The Perfect Winery

With wineries shuttered in California and much of Europe, it seems somehow wrong to review a particular wine tasting establishment this month.   (Was it only a month ago that we were happily writing about Far Niente?)  So we have taken a backward glance at all the wineries we have visited over a lifetime of this wonderful diversion of wine tasting and suggest our idea of the perfect winery visit.  If there is a winery in heaven, this is it.

The perfect winery would definitely be situated in the midst of a verdant vineyard.  You’d enter the property up a long driveway, with vines on either side.  And of course, we’d be there in early September, so the vines would be heavy with grapes.  A good example can be found at Trefethen, in Napa Valley’s Oak Knoll AVA.

Photo courtesy of Château Pichon Baron.

The building itself would be real, not a castle built to impress winery visitors.  Chateau Montelena in Calistoga is probably the most beautiful we have visited.  It was a rich man’s mansion in the 19th century and has been used for winemaking since the 1970’s.  Of course, it might actually be a castle, or rather a château.  There are many such to be found in Europe, especially in France of course.  It’s tough to choose just one, but we are especially taken by Château Pichon Baron in Bordeaux.

In addition to the beauty of the building, the perfect winery would have an artistic or cultural attraction at a level consistent with the quality of the wines.  A tour at Mouton Rothschild includes a visit to their museum of wine art, but we cannot think of a winery-cum-museum that can top Hess Collection in Napa.  The display of modern art, mostly abstract, would be right at home at any art institute in the world.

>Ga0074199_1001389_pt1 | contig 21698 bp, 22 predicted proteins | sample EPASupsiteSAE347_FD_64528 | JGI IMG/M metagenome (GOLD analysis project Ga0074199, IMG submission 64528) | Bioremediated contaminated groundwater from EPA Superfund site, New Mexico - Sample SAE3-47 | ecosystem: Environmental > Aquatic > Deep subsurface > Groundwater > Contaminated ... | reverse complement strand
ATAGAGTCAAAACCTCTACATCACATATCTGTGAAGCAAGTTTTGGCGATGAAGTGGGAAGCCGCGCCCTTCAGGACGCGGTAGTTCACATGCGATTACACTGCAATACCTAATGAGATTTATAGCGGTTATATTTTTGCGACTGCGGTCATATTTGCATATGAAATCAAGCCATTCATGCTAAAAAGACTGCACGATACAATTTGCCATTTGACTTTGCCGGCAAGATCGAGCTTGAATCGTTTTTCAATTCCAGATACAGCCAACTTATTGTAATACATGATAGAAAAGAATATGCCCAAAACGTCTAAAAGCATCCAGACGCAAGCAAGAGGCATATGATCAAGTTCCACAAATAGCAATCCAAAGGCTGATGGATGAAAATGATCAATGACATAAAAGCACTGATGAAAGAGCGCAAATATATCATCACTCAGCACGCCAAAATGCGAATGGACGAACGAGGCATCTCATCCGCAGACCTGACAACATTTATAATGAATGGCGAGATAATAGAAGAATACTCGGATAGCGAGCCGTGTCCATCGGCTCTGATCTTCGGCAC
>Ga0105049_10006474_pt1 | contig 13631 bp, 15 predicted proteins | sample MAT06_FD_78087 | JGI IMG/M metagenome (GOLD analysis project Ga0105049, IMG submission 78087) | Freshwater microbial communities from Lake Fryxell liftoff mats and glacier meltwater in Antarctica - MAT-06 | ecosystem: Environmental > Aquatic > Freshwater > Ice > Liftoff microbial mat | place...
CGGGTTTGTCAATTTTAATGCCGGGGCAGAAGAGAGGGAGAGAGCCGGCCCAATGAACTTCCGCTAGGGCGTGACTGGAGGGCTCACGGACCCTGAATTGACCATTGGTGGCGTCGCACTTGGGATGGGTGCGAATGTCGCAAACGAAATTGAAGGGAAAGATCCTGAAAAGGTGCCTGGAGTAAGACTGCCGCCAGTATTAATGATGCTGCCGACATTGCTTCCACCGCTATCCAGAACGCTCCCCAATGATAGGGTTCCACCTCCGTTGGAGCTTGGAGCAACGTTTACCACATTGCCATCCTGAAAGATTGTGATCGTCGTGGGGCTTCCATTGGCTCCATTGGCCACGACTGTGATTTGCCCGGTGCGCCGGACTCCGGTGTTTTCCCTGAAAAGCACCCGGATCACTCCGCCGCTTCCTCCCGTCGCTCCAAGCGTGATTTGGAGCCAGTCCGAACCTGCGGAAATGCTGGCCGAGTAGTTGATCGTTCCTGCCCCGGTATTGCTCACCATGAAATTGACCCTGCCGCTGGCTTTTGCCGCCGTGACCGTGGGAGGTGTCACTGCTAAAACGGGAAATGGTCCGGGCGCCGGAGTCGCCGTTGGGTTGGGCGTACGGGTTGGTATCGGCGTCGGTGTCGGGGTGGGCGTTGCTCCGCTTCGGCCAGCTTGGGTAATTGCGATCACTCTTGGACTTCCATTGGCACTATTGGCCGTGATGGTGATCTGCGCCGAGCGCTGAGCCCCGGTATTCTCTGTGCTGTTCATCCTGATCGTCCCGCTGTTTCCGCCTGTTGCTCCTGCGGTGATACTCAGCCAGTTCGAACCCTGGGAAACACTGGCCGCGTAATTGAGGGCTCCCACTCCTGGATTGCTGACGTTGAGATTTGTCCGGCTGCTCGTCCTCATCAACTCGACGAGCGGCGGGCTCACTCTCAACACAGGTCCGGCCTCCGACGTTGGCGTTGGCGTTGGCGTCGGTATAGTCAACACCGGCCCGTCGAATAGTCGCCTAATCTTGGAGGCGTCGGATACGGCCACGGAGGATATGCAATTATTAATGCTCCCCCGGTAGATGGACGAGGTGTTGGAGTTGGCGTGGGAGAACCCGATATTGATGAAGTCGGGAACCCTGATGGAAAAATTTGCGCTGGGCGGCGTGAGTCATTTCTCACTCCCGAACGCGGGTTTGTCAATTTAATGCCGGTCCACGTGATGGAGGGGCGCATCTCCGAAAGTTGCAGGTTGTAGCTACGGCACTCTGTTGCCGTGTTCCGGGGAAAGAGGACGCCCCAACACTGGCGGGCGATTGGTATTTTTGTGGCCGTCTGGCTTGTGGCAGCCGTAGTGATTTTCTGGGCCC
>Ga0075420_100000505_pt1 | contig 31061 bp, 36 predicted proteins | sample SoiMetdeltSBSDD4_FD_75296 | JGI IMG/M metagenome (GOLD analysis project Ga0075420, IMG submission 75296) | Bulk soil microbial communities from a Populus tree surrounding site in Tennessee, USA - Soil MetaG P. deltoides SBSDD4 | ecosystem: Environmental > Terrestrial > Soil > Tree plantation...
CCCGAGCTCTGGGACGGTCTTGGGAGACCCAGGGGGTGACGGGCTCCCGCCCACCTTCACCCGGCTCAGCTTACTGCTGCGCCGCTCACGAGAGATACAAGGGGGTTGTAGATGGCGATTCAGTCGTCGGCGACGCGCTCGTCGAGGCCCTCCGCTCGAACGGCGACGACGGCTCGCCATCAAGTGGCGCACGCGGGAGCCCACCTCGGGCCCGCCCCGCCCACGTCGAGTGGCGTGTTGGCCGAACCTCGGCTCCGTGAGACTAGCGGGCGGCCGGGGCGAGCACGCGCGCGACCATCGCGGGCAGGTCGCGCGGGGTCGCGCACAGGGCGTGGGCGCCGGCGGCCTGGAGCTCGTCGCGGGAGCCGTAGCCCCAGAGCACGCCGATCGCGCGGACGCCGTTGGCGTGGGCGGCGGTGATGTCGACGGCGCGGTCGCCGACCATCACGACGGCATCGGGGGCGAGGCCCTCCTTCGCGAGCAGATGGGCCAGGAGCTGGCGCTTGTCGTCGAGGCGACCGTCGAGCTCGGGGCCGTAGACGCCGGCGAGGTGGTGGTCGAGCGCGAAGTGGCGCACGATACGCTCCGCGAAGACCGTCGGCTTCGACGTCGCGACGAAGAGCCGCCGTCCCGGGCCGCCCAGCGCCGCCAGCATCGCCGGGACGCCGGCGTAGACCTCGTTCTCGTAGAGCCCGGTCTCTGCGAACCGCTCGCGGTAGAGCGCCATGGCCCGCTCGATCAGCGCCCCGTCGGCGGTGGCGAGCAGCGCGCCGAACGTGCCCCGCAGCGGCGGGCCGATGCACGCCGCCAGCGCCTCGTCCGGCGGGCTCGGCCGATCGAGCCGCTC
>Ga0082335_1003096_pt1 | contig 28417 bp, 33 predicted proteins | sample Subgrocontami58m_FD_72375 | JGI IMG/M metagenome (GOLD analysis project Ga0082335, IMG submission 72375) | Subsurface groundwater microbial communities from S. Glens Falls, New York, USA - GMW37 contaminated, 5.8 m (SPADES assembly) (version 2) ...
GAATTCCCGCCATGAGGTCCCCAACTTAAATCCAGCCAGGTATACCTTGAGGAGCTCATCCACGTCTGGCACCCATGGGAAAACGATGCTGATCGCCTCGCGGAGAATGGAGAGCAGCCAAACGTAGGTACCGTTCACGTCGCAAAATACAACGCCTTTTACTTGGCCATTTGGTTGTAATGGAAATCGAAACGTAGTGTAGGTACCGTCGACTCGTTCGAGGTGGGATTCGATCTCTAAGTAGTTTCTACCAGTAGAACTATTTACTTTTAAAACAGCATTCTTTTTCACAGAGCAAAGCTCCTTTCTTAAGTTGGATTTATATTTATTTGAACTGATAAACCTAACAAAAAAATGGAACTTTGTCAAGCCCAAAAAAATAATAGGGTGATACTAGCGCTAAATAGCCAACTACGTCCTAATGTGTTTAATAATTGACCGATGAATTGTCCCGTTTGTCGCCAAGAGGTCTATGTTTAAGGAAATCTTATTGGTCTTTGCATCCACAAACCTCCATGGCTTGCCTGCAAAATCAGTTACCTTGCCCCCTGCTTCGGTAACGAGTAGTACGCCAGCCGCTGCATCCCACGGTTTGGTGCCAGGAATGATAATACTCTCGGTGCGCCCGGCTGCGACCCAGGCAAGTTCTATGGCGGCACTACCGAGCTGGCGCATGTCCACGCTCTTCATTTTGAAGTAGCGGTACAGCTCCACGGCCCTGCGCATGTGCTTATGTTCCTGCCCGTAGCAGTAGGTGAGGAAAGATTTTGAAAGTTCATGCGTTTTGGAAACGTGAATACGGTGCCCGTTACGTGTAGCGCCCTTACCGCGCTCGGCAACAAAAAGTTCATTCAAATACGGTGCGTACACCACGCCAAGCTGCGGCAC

Photo courtesy of the Hess Collection.

The tasting room would not be a bar.  It would look like and feel like a plush but refined salon with beautiful furnishings.  You’d be welcome and made comfortable, with a server who has a great deal of knowledge not only about their offerings but about wine in general, a real sommelier or educator.  There are many tasting rooms like this that we’ve been lucky enough to see in our travels, but Jordan in Alexander Valley sticks in our mind as our favorite.

And then there would be the wines – what wines!  In the whites, there would be Dry Creek’s Sauvignon Blanc and Etude’s Heirloom Chardonnay.  Beringer Private Reserve would be the Cabernet Sauvignon they’d serve, and the Bordeaux blend would be (naturally) a Bordeaux from Château Margaux.  There would be some Boisrenard de Beaurenard for Rhone-style red wine.  Sangiovese fans would be treated to a well-aged Biondi-Santi Brunello and those with tastes for Spanish wine could enjoy a Vega Sicilia.  Oh, yes, there would be Château Yquem for dessert.

Photo courtesy of Château Yquem.

Hey, you can’t blame us for dreaming, especially in times like these.



Leave a Reply

Your email address will not be published. Required fields are marked *